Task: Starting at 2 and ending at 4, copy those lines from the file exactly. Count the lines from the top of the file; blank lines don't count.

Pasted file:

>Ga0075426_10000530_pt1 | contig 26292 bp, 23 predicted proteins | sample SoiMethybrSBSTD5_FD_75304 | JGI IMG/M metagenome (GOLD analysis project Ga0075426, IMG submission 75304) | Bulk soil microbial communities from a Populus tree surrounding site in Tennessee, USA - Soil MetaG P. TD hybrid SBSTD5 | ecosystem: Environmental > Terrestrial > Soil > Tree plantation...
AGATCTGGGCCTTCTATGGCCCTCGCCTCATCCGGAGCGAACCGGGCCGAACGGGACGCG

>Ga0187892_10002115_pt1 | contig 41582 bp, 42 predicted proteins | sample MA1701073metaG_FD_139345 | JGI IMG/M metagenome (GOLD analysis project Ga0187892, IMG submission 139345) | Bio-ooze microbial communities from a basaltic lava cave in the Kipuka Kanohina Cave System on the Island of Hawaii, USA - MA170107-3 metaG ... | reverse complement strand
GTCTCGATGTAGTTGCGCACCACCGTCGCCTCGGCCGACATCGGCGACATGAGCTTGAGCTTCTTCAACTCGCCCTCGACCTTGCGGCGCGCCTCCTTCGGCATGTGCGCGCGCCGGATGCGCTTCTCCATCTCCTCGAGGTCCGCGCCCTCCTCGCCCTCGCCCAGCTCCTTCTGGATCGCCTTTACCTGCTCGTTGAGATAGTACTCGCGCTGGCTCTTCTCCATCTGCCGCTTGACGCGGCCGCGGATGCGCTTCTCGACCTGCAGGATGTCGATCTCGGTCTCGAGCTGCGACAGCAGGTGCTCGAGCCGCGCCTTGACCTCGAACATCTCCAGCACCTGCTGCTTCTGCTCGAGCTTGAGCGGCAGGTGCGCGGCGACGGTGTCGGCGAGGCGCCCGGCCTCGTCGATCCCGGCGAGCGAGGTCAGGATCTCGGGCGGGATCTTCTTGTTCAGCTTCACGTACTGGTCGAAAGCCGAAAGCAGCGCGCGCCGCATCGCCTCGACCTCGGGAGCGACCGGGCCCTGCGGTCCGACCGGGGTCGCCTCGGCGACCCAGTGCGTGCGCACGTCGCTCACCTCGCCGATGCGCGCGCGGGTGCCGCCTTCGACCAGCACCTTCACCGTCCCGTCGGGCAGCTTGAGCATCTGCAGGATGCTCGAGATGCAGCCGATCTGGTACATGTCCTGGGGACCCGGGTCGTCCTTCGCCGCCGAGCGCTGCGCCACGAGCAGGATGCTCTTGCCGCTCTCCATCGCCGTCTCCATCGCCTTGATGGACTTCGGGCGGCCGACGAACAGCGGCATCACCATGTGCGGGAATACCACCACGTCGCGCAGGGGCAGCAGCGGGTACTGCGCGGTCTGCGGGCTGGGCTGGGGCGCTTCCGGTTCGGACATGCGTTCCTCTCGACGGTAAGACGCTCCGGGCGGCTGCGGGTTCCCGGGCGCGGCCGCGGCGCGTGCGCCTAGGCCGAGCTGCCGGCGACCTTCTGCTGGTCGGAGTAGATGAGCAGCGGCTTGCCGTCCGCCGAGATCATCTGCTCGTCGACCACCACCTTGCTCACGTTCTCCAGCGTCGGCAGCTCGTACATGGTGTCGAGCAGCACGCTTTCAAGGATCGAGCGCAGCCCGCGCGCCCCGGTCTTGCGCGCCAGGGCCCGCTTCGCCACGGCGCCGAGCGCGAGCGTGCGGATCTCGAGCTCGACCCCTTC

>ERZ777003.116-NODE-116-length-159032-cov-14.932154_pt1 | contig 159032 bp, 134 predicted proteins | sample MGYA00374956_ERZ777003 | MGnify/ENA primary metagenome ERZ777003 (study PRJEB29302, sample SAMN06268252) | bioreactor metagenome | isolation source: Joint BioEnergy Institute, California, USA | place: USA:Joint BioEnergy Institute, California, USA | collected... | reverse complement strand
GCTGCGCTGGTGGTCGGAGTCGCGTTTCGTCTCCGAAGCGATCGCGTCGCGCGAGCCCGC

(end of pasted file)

AGATCTGGGCCTTCTATGGCCCTCGCCTCATCCGGAGCGAACCGGGCCGAACGGGACGCG

>Ga0187892_10002115_pt1 | contig 41582 bp, 42 predicted proteins | sample MA1701073metaG_FD_139345 | JGI IMG/M metagenome (GOLD analysis project Ga0187892, IMG submission 139345) | Bio-ooze microbial communities from a basaltic lava cave in the Kipuka Kanohina Cave System on the Island of Hawaii, USA - MA170107-3 metaG ... | reverse complement strand
GTCTCGATGTAGTTGCGCACCACCGTCGCCTCGGCCGACATCGGCGACATGAGCTTGAGCTTCTTCAACTCGCCCTCGACCTTGCGGCGCGCCTCCTTCGGCATGTGCGCGCGCCGGATGCGCTTCTCCATCTCCTCGAGGTCCGCGCCCTCCTCGCCCTCGCCCAGCTCCTTCTGGATCGCCTTTACCTGCTCGTTGAGATAGTACTCGCGCTGGCTCTTCTCCATCTGCCGCTTGACGCGGCCGCGGATGCGCTTCTCGACCTGCAGGATGTCGATCTCGGTCTCGAGCTGCGACAGCAGGTGCTCGAGCCGCGCCTTGACCTCGAACATCTCCAGCACCTGCTGCTTCTGCTCGAGCTTGAGCGGCAGGTGCGCGGCGACGGTGTCGGCGAGGCGCCCGGCCTCGTCGATCCCGGCGAGCGAGGTCAGGATCTCGGGCGGGATCTTCTTGTTCAGCTTCACGTACTGGTCGAAAGCCGAAAGCAGCGCGCGCCGCATCGCCTCGACCTCGGGAGCGACCGGGCCCTGCGGTCCGACCGGGGTCGCCTCGGCGACCCAGTGCGTGCGCACGTCGCTCACCTCGCCGATGCGCGCGCGGGTGCCGCCTTCGACCAGCACCTTCACCGTCCCGTCGGGCAGCTTGAGCATCTGCAGGATGCTCGAGATGCAGCCGATCTGGTACATGTCCTGGGGACCCGGGTCGTCCTTCGCCGCCGAGCGCTGCGCCACGAGCAGGATGCTCTTGCCGCTCTCCATCGCCGTCTCCATCGCCTTGATGGACTTCGGGCGGCCGACGAACAGCGGCATCACCATGTGCGGGAATACCACCACGTCGCGCAGGGGCAGCAGCGGGTACTGCGCGGTCTGCGGGCTGGGCTGGGGCGCTTCCGGTTCGGACATGCGTTCCTCTCGACGGTAAGACGCTCCGGGCGGCTGCGGGTTCCCGGGCGCGGCCGCGGCGCGTGCGCCTAGGCCGAGCTGCCGGCGACCTTCTGCTGGTCGGAGTAGATGAGCAGCGGCTTGCCGTCCGCCGAGATCATCTGCTCGTCGACCACCACCTTGCTCACGTTCTCCAGCGTCGGCAGCTCGTACATGGTGTCGAGCAGCACGCTTTCAAGGATCGAGCGCAGCCCGCGCGCCCCGGTCTTGCGCGCCAGGGCCCGCTTCGCCACGGCGCCGAGCGCGAGCGTGCGGATCTCGAGCTCGACCCCTTC